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I have a Java application that is executed from a perl script on Windows. The perl script is called from another application and given XML messages and expects XML responses. The high level architecture (napkin style) is as follows:

---------------           ---------------              ------------
- Windows App - XML -->   - perl script - STDOUT -->   - Java App -
--------------- XML <--   --------------- STDIN  <--   ------------

I have control over the perl script and Java application. I would like to keep the Java application running while processing XML commands and building XML responses. I am considering using procrun and setting up the interprocess communication over sockets perhaps. Before I get into this, I was wondering if modifying the Java application to run on a web server like Tomcat would be overkill or appropriate in this situation?

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up vote 4 down vote accepted

Sounds overkill because you don't need to (or at least you don't state any reasons why the java app should be run on such type of server).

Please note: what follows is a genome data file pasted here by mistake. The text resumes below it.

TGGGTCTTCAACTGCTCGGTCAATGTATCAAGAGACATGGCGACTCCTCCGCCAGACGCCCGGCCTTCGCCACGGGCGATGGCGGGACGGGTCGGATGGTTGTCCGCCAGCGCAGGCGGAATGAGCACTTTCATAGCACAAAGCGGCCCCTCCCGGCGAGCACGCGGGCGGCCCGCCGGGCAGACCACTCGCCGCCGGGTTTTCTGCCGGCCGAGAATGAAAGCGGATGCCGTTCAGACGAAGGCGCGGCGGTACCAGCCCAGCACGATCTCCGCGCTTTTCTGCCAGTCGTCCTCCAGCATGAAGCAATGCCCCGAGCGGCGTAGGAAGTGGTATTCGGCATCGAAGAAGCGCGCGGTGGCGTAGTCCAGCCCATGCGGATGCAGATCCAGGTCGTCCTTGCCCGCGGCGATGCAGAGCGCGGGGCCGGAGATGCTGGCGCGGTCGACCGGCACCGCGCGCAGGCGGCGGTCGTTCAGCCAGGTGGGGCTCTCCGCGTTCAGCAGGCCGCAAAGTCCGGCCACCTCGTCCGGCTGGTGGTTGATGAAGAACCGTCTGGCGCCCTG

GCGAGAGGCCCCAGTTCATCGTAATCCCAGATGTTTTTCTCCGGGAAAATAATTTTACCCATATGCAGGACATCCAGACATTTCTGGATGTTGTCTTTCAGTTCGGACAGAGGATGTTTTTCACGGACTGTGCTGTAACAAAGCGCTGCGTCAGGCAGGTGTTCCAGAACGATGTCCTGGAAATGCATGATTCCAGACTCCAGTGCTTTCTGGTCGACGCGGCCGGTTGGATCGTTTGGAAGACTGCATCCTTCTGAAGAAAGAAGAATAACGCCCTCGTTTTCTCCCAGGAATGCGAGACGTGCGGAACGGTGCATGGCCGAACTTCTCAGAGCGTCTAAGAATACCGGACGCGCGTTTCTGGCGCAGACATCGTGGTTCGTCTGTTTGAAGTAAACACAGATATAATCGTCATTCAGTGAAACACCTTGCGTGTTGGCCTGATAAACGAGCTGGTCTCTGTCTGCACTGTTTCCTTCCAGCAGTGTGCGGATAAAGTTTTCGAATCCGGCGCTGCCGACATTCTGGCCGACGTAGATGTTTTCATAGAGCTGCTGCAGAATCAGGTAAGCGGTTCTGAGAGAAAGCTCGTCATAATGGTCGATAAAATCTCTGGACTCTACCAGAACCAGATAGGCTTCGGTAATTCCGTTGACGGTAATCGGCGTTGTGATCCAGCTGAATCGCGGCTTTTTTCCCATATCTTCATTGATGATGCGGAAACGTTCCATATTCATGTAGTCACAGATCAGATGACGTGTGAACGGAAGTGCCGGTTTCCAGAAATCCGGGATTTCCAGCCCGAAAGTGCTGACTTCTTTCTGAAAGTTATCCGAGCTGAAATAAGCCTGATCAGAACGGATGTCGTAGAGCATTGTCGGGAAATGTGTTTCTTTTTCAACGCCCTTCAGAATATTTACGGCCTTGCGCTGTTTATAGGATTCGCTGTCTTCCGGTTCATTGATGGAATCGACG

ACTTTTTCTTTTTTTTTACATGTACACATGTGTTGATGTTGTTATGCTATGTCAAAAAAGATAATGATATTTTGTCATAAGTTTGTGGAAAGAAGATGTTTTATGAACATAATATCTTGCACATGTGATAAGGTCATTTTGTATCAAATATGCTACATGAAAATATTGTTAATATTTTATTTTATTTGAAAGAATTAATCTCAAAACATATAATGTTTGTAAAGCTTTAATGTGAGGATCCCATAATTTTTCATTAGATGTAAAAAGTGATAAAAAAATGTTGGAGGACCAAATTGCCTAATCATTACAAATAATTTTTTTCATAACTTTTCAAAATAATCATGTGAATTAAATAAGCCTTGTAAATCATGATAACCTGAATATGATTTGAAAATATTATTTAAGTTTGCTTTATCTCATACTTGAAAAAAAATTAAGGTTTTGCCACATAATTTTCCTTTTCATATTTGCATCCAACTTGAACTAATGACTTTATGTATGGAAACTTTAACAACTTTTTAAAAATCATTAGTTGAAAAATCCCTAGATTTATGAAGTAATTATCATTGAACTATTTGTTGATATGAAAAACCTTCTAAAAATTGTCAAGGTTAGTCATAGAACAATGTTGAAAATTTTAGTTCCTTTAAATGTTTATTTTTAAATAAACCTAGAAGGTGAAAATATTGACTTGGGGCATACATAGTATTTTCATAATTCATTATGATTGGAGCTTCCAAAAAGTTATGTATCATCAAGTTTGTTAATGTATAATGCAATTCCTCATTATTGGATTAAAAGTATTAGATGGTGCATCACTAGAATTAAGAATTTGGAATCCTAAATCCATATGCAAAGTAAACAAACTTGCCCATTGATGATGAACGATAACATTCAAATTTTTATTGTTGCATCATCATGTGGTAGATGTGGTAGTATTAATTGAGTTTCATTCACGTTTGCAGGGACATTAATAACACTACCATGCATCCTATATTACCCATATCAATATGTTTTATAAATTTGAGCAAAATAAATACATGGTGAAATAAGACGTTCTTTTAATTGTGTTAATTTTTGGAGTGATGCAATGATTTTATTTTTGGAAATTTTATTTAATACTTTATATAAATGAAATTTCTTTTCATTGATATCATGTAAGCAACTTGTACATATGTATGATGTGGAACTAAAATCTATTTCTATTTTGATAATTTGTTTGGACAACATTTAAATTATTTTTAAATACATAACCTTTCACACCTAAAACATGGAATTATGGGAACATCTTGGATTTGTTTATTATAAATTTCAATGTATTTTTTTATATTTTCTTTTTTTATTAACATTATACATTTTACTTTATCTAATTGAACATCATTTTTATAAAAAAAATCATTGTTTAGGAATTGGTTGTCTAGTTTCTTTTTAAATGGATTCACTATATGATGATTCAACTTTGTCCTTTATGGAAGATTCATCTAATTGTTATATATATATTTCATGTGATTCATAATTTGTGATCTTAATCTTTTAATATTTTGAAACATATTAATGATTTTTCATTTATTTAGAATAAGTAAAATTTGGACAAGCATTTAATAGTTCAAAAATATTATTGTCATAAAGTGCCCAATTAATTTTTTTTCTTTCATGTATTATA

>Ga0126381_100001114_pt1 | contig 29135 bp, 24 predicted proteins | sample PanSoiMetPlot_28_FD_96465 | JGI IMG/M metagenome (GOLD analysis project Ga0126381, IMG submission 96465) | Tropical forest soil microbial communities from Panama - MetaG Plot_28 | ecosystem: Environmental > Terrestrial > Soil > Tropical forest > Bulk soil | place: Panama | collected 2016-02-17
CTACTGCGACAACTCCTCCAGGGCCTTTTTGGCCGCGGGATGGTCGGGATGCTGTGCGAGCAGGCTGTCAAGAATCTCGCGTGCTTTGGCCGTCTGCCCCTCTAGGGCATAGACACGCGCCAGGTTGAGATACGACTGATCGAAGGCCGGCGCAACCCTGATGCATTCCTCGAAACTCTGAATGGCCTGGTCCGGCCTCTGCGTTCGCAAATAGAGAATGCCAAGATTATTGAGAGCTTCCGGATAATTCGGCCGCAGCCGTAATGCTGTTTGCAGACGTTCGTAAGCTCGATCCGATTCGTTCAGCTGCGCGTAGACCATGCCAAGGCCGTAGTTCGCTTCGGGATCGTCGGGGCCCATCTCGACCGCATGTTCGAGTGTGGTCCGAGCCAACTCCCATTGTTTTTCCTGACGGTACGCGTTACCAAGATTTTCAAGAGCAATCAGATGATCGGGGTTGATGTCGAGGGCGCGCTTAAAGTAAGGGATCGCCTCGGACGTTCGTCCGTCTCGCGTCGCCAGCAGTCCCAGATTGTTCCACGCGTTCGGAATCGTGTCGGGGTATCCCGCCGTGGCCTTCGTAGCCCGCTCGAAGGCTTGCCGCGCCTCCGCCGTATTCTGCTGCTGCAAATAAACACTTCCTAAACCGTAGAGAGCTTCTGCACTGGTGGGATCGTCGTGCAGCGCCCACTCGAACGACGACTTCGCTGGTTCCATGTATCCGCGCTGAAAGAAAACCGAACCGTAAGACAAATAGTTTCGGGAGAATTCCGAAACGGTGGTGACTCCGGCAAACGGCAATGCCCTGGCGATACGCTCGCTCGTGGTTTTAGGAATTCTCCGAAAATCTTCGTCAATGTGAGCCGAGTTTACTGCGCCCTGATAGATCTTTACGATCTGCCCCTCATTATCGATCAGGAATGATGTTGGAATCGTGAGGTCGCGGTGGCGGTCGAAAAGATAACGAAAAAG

Anyway, it should be possible technically and would have some benefits if you need high performance, a distributed architecture, or want to share the java app between some other apps (as if it was a web service).

You should also take into account that your java app will be executed in multiple threads, so any shared data (like singletons or static variables) may need to be adapted to be reentrant. Depending on how you wrote your app, this could take from no effort to a big time.

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I agree that would it be overkill. I don't see any HTTP on the napkin. – Marcus Adams Dec 20 '12 at 15:15
Well, there are arrows on the napkin. Arrows denotes communication. Communication implies a protocol. HTTP is a protocol. Given the requirements to keep the application running and processing etc, I would say converting it to a web application (maybe a simple REST-type web service) makes a lot of sense. At least as much sense as procrun and custom protocols over TCP/IP. – pap Dec 20 '12 at 15:23
I agree Tomcat could be better than procrun in some ways, but you run the risk of making administration more complex and using more resources. – izaera Dec 20 '12 at 15:29
+1 on the overkill – jesse mcconnell Dec 20 '12 at 15:30

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